Here we are for another week of Wanderfood Wednesday kindly hosted by Wanderlust and Lipstick
Sate is Indonesia’s version of the kebab. The Balinese usually eat sate at a warung (traditional food stall) or from a push-cart on the street. Where ever they’re eaten you can be sure that they’ll be delicious.
These sate were made at Bumi Bali Cooking School in Ubud, and they are not your ordinary warung or push-cart variety. Lilit means to wind around, and these delicious morsels are prepared by winding the sate mixture around one end of a wooden or lemongrass stick.
Lilit sate are served at special religious ceremonies. The number of sate sticks in a bundle may represent a family’s caste or position in society. The more sticks the higher the position, with the highest number being reserved for the high priest (as many as 11).
They were easy to make and even easier to eat!
You can find out more about the Bumi Bali Cooking School here In the meantime you can try making these delicious morsels at home……………………………………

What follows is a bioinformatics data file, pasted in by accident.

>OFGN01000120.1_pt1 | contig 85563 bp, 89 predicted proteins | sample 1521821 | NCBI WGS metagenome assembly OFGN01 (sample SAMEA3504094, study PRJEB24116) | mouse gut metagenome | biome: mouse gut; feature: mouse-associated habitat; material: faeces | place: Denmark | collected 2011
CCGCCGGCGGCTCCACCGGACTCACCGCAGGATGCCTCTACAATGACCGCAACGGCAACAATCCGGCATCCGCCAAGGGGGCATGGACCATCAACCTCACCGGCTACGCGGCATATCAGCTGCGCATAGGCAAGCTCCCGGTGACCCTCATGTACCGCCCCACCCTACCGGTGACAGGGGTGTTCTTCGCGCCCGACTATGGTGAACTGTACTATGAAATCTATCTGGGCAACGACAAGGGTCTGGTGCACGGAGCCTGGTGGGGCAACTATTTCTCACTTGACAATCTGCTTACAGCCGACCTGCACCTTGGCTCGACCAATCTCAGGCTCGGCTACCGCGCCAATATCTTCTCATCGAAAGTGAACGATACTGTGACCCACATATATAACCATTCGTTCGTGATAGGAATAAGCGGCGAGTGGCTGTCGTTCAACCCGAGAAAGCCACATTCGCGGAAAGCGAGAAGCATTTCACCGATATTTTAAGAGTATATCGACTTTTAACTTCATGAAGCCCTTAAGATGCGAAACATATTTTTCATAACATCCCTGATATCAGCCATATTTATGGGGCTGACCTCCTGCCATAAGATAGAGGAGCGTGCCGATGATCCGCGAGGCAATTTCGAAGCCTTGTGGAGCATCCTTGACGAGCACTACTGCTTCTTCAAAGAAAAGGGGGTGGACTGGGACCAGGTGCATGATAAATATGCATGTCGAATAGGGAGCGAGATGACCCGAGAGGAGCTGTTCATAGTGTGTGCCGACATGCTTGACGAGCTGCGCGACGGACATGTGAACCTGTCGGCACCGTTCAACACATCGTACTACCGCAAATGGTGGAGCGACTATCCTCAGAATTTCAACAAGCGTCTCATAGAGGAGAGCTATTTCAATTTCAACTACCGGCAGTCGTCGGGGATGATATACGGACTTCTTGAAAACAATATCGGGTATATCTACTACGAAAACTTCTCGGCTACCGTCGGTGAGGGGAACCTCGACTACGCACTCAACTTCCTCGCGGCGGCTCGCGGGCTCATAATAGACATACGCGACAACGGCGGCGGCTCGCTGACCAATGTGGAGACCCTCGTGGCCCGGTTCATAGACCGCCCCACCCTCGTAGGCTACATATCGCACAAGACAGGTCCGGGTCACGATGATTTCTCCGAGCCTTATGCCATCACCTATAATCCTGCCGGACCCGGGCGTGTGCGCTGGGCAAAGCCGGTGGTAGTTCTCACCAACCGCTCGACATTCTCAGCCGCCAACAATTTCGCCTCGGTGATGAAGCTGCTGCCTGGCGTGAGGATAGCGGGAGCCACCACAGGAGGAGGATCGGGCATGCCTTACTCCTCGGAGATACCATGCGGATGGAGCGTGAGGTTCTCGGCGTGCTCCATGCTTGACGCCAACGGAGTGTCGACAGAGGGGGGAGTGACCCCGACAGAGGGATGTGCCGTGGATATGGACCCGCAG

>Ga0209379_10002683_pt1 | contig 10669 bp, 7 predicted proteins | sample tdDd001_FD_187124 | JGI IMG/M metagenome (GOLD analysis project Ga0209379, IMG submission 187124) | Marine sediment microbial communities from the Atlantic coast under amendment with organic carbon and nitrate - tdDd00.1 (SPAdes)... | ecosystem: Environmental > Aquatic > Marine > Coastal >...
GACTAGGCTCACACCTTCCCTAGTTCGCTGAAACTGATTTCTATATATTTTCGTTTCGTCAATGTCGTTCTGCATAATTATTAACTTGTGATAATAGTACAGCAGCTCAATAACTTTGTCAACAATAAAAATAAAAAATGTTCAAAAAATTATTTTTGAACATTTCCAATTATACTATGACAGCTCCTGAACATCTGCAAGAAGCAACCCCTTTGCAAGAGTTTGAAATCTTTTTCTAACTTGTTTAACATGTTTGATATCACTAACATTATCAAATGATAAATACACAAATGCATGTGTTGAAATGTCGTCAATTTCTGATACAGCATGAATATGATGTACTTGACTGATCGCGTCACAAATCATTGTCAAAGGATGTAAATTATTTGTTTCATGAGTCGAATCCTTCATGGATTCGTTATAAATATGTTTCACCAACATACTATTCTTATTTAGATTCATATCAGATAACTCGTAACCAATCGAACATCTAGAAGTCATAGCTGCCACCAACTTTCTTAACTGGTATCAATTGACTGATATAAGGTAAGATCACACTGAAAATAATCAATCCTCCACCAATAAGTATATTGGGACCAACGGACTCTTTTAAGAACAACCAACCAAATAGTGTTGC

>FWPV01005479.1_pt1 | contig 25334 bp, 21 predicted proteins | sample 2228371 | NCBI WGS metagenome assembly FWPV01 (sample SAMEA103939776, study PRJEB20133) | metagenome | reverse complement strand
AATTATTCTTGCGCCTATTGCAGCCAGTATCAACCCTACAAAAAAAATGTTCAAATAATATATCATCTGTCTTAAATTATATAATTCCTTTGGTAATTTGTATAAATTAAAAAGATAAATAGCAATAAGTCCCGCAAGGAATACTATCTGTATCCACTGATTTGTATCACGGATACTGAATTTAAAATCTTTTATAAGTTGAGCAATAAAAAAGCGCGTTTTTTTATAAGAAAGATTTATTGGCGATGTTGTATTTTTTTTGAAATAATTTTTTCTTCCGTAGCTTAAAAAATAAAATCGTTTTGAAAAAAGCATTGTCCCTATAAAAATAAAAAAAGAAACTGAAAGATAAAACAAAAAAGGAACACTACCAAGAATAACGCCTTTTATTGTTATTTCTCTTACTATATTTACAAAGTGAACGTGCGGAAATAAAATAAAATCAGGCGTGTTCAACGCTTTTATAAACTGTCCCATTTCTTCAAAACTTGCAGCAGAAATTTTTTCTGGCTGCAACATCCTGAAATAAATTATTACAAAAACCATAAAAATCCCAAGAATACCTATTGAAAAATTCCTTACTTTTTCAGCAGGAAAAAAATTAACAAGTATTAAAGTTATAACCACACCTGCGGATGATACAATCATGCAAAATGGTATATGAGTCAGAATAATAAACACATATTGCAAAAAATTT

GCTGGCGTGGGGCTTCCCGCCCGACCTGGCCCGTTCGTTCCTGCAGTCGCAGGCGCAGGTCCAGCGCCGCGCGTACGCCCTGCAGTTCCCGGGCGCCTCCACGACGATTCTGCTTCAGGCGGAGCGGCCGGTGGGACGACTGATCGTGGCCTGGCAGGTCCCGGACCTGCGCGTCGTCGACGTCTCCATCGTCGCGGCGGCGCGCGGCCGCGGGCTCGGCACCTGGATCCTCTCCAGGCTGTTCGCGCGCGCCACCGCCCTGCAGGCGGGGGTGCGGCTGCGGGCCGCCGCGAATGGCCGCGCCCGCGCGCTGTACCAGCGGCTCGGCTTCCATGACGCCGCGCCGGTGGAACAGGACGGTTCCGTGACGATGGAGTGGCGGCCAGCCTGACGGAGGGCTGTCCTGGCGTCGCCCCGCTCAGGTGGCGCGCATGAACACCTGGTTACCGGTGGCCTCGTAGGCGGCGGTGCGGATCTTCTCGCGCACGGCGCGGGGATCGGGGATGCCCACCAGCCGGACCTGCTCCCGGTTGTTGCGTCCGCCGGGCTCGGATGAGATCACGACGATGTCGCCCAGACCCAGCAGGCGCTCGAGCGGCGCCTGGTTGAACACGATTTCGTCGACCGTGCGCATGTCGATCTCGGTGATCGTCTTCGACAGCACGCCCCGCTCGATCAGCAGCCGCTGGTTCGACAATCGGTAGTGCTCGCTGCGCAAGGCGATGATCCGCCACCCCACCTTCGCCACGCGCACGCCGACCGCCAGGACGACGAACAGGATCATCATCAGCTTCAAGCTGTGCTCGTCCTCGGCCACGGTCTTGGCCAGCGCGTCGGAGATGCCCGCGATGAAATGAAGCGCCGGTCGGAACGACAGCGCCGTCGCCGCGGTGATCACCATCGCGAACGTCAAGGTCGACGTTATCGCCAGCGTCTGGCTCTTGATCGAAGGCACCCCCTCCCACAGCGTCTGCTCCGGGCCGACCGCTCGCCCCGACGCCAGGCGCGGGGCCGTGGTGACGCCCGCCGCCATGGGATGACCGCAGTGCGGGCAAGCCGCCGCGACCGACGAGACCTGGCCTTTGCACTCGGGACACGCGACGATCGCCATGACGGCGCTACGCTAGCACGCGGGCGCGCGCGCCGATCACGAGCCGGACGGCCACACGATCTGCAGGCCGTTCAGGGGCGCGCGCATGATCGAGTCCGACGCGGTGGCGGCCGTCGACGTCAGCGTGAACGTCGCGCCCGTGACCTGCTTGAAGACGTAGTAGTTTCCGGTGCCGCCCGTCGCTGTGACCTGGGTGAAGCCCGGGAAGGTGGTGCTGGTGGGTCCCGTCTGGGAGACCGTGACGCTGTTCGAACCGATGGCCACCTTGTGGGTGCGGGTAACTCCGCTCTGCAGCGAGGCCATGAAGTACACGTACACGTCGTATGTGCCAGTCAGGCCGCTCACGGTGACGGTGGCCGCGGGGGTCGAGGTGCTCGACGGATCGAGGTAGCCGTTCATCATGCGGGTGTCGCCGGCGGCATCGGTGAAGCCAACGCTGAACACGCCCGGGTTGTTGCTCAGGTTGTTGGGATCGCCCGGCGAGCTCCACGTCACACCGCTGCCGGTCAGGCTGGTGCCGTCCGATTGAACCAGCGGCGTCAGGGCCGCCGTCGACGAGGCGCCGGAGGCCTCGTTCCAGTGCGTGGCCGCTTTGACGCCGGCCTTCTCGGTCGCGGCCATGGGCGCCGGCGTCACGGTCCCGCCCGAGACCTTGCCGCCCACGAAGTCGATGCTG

BALI SATE LILIT
1/2 lb. pork, chicken or duck
20 sate sticks or wooden chop sticks
4 hot chilies
3 cloves garlic
1 1/2 tsp black peppercorns
1 1/2 tsp white peppercorns
1/2 tsp cumin
1/2 tsp Coriander
1/4 tsp nutmeg
1 tsp sesame seeds
1/2 of a candle nut
1 tsp shrimp paste
2 tsp salt
2 tbls palm sugar or brown sugar
1 cup coconut milk
Chop the meat into chunks and then blend it using on/off action so the meat is in shreds (not paste)
Blend all of the spices and mix them with the meat. Mix in the brown sugar and coconut milk. Wrap the mixture around one end of each stick. Bake/grill the sate for about ten minutes until meat is cooked.